I do not know what happened to Holly. I hope that she got into some housing program and is off the streets. That being said, the selfish part of me misses her. Some people are too valuable to waste on something other than sitting on street corners, informing drivers about God's love and that they are moving in the wrong direction.

Sunday, February 23, 2020

Teaching Latin at a Chabad School


Dr. Jacob Ackerman attended a Chabad grade school in Newark, NJ during the 1950s where he served as the editor of the school newspaper. As an example of what he wrote about he mentions, "Mr. Posner, the Latin teacher, was out for three days because of a cold." So it used to be acceptable for a Chabad school to teach Latin. I am curious as to what texts they read. There is not a lot of Latin literature left if you exclude sex, violence and the gods. For me, that was what made Prof. Feldman's Latin classes fun.

Thursday, February 13, 2020

Can the Benedict Option Survive Nationalism?

Previously, I discussed Yoram Hazony's defense of nationalism as an alternative to universal empire. I believe that people in the liberty movement should take Hazony seriously as someone working within the classical liberal tradition. From my perspective as a libertarian anarchist, I fail to see where the dividing is between a tribe and a nation or between a nation and universal empire. If Mormons in Utah wished to leave the union, would that be tribalism or a nation trying to break free of empire? Clearly, our Mormons have less in common with liberal New Yorkers than liberal New Yorkers have in common with liberal Canadians.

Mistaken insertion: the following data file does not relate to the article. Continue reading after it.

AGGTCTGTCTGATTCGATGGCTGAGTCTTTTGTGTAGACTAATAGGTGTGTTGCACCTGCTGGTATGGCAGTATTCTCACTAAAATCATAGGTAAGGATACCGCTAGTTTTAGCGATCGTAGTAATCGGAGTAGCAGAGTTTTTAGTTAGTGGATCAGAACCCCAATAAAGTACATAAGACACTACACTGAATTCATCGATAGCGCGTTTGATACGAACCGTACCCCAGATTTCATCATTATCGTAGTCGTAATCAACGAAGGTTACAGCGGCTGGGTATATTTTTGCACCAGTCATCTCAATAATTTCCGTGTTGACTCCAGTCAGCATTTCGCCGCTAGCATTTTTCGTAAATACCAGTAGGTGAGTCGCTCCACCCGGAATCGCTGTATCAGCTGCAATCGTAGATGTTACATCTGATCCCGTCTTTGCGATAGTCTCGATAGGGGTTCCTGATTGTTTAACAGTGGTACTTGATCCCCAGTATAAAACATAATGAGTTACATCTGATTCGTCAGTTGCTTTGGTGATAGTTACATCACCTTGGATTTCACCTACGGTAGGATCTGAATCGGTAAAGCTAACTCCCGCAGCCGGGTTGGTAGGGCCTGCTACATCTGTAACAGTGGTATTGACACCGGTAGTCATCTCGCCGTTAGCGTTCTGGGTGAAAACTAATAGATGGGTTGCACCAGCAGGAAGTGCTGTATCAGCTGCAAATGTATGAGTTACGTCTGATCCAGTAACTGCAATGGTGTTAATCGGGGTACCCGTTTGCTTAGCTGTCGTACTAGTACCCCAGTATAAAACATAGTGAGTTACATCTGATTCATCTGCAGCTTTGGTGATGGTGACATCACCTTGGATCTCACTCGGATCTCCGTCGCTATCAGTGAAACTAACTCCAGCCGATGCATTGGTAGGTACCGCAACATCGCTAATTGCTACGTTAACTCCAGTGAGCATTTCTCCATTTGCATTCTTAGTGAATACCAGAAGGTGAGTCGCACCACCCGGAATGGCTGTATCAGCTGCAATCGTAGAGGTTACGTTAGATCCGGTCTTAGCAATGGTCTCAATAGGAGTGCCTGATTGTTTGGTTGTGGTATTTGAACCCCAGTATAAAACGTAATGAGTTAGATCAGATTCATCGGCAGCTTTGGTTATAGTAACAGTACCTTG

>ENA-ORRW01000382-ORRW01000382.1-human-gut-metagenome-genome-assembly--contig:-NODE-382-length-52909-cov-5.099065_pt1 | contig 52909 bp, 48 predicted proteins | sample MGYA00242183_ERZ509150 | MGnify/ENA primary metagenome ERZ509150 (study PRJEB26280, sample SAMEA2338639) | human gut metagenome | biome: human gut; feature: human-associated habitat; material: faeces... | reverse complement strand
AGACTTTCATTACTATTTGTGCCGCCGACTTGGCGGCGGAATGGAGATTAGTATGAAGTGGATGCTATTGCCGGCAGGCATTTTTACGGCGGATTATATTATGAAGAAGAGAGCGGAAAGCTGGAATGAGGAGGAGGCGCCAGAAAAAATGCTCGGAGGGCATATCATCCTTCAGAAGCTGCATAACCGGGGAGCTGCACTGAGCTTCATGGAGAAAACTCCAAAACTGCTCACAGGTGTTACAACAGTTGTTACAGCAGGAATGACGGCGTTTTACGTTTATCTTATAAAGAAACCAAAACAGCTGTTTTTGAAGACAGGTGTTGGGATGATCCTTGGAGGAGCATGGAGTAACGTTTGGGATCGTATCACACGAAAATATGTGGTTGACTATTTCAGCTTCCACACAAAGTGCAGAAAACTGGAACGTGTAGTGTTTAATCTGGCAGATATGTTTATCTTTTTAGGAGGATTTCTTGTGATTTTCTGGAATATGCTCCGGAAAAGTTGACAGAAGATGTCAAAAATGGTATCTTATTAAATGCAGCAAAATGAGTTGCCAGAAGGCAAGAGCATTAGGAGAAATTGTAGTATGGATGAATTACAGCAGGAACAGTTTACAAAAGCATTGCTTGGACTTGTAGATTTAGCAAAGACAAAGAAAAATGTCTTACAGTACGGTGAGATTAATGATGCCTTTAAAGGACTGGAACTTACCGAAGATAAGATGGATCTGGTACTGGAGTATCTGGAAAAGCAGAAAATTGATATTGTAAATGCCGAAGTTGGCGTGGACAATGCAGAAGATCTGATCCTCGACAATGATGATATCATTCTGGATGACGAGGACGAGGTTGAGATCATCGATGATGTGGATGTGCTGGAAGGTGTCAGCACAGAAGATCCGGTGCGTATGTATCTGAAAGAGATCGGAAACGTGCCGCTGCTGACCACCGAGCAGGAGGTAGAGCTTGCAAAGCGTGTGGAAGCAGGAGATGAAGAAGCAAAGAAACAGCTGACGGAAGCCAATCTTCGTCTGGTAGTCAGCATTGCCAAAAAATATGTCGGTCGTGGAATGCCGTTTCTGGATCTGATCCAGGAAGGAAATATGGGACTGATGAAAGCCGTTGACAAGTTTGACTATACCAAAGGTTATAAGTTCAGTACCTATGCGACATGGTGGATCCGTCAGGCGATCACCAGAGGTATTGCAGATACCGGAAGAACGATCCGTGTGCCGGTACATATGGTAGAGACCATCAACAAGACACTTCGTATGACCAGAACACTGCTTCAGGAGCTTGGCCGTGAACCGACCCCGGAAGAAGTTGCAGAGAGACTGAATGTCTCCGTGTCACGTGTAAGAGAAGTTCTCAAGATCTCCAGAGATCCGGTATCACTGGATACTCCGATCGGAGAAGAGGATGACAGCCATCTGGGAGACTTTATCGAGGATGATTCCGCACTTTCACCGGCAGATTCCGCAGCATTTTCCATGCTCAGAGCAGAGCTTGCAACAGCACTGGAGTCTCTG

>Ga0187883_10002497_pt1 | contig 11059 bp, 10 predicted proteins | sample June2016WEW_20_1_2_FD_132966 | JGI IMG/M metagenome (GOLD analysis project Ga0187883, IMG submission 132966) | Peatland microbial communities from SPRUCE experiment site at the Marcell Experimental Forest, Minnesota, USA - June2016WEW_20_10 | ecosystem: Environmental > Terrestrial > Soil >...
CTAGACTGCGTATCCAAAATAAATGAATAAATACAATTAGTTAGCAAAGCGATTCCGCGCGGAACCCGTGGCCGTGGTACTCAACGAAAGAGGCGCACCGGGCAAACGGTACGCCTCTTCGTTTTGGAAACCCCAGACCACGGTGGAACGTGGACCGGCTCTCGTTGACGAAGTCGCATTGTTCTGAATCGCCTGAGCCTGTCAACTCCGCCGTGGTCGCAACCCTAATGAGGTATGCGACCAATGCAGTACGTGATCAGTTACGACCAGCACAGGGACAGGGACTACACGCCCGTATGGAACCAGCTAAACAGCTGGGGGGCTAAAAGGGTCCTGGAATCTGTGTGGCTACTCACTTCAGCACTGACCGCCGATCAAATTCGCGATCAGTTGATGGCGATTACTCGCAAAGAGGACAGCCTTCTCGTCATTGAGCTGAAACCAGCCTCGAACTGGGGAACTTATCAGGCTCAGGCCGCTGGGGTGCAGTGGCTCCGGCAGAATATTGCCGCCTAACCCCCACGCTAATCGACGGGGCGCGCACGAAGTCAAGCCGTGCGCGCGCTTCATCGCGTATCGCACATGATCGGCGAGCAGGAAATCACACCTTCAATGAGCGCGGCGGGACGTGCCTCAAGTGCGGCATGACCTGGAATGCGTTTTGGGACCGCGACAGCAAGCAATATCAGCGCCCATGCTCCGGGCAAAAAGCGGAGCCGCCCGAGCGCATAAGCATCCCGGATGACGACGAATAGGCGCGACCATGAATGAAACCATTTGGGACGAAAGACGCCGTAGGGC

Rod Dreher is another writer I respect who has joined with the New Nationalists. As someone who, like Hazony, attempts to pursue a non-authoritarian live and let live form of nationalism, Dreher is vulnerable to similar lines of attack. Moreover, as the author of The Benedict Option, Dreher's embrace of nationalism seems particularly suicidal.